Inside the dystopian ‘HateLab’ that’s surveilling social media

The elite war on ‘hate speech’ is a recipe for limitless censorship.

Thomas Osborne

Topics Free Speech Politics World

Tackling so-called hate speech has become an obsession of the Western elites. A whole host of criminal laws, regulatory bodies and NGOs have sprung up in recent years, all of which are working to suppress the expression of views that some deem offensive.

One such initiative is Cardiff University’s ‘HateLab’. Established in 2017 as a joint venture between criminologist Matthew Williams and computer scientist Pete Burnap, the HateLab is committed to ‘identifying’ and ‘monitoring’ any and all hateful speech online. It claims that, through the use of statistical modelling and machine learning, it can track trends in online ‘hate’ in real time. The lab in Cardiff even has a dashboard that displays these trends for the UK. The Observer describes it as an ‘all-seeing eye for the racist, misogynistic, homophobic, transphobic venom that humans spit at one another from behind keyboards’.

For Williams, one effective way to challenge ‘hate’ is through humour. ‘Engaging in a lighthearted way and maybe being a bit sarcastic’ with the ‘haters’, he suggests, can ‘highlight the inconsistency of their argument’.

If this were the limit of HateLab’s activities and influence, then there would be little to object to. Mocking and ridiculing bigoted views is in the fine tradition of counter-speech – that is, the idea that the best remedy for bad speech is more speech and better arguments.

But the HateLab does more than just draw attention to the hateful views that we might want to rebut. The real-time data it generates is also being used to ban and restrict people’s speech. For instance, research conducted by the HateLab has been ‘embedded’ into the UK’s National Online Hate Crime Hub, which empowers the police to ‘address’ (ie, criminalise) online hate speech. Its research has also helped inform the Welsh government’s approach to hate crimes.

The HateLab’s data has even been used beyond the UK, by various NGOs, Big Tech companies and other national governments. The US Department of Justice has provided a grant of around $900,000 for the HateLab to research a link between hate speech online and hate crimes in the real world. Google, one of the largest tech giants, helped to fund the machine-learning research behind the HateLab’s real-time monitoring capabilities. These are major investments, from governments and giant corporations, in technology that can be used to monitor and curtail online speech.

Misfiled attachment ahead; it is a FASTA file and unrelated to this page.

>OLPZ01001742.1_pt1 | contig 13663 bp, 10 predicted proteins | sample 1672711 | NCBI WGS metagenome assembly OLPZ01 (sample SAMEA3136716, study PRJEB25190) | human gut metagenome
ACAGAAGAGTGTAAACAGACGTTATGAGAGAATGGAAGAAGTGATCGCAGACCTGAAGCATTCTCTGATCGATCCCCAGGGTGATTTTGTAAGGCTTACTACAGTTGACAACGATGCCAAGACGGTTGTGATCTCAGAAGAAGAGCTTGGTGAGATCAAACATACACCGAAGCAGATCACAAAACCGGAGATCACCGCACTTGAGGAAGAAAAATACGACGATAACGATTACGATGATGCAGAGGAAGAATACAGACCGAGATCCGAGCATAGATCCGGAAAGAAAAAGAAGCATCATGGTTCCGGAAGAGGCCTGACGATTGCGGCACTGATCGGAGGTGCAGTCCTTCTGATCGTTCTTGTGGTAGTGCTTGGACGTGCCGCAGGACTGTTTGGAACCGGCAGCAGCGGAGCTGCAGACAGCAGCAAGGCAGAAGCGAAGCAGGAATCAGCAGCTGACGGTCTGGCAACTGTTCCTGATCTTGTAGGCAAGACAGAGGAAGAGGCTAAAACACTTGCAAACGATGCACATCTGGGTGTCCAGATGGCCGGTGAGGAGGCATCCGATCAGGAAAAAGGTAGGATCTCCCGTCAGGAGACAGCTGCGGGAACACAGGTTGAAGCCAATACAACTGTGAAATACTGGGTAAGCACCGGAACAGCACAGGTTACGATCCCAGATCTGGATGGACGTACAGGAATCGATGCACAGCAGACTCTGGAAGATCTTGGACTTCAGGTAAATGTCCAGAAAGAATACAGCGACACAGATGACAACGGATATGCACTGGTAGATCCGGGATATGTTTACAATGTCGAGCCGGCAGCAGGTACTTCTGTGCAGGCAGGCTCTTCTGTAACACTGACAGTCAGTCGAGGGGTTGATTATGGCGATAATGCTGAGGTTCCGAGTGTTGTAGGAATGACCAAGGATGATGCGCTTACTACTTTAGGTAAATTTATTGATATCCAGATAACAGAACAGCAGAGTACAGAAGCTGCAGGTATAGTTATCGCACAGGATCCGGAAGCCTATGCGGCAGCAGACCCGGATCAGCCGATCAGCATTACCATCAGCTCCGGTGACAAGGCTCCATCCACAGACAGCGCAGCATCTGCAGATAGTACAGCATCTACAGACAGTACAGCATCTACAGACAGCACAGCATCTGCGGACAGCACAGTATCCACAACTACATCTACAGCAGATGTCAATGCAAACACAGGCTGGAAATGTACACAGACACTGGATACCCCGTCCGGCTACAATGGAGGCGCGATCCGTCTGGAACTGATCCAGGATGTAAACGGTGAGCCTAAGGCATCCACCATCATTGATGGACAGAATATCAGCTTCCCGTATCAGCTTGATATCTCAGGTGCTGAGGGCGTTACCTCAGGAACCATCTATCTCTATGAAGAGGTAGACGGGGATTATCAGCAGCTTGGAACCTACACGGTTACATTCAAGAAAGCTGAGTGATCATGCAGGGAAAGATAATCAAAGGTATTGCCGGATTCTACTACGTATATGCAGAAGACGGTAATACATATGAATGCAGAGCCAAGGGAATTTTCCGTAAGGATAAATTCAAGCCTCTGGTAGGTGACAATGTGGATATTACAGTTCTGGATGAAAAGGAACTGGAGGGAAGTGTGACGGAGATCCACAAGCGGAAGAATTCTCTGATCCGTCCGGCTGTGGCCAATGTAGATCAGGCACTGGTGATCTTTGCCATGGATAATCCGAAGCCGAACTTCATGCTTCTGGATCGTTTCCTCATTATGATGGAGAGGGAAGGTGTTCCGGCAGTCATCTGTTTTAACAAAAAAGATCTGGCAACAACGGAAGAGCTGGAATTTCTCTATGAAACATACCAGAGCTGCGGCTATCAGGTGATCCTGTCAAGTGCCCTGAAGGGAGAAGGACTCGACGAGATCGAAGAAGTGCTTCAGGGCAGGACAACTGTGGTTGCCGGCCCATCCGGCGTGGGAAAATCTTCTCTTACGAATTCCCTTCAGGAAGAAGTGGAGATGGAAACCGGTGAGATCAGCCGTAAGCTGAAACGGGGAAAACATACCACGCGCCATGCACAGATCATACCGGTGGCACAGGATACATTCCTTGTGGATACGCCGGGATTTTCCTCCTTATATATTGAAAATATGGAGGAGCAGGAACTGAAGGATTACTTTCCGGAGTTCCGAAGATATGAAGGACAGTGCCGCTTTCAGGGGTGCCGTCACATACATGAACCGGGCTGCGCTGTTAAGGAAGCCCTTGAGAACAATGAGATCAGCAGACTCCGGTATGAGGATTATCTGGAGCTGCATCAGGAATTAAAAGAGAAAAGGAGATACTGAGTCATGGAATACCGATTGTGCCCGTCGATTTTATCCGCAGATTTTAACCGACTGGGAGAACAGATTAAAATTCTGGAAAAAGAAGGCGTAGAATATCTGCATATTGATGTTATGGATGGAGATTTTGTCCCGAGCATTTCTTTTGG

This mission to stamp out online hate might sound benign. But hate speech is an inherently subjective category, and so empowering the authorities to censor it is extremely dangerous. Indeed, the scope of what can be deemed ‘hateful’ now goes well beyond obviously racist or bigoted views to encompass entirely mainstream political opinions – from support for Brexit and Donald Trump to a belief in biological sex.

HateLab founder Matthew Williams goes as far as to claim that the 2016 votes for Brexit and Trump were ‘key drivers of racist attacks’. Of course, as has previously been shown on spiked, the supposed surge in Brexit-driven hate crimes is a myth. It is a product primarily of changes to the way hate crimes are recorded and of a concerted effort from the authorities to encourage the reporting of ‘hate’. The media’s fear-mongering over this non-existent wave of hate was a flagrant attempt to delegitimise the Leave vote – to associate a demand for democracy and sovereignty with racial abuse.

As well as this hate-crime panic, the populist revolts of 2016 also provoked an elite panic over online ‘misinformation’. As the Twitter Files revealed last year, Big Tech, governments, NGOs and academia colluded to root out and censor certain views on the (often spurious) grounds that they constituted misinformation. Again, the partisan bent of this was clear. Information that could be seen as benefiting Trump’s 2020 re-election campaign was far more likely to be hidden from view – even when it was true, such as the New York Post’s scoop about Hunter Biden’s laptop. Similarly, during the Covid pandemic, opposition to lockdowns, masking and vaccine mandates was curtailed on social media for breaching misinformation rules. Even prominent scientists and reports of peer-reviewed scientific trials were censored for challenging government Covid policy.

What all this shows is that it is not just racists or bigots who have something to fear from the real-time monitoring and surveillance of ‘hate speech’. The HateLab’s work fits into a wider elite agenda to deligitimise dissenting views as ‘hateful’ and to have them scrubbed from the internet. The danger this poses to free speech must not be underestimated.

Thomas Osborne is an intern at spiked.

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Topics Free Speech Politics World


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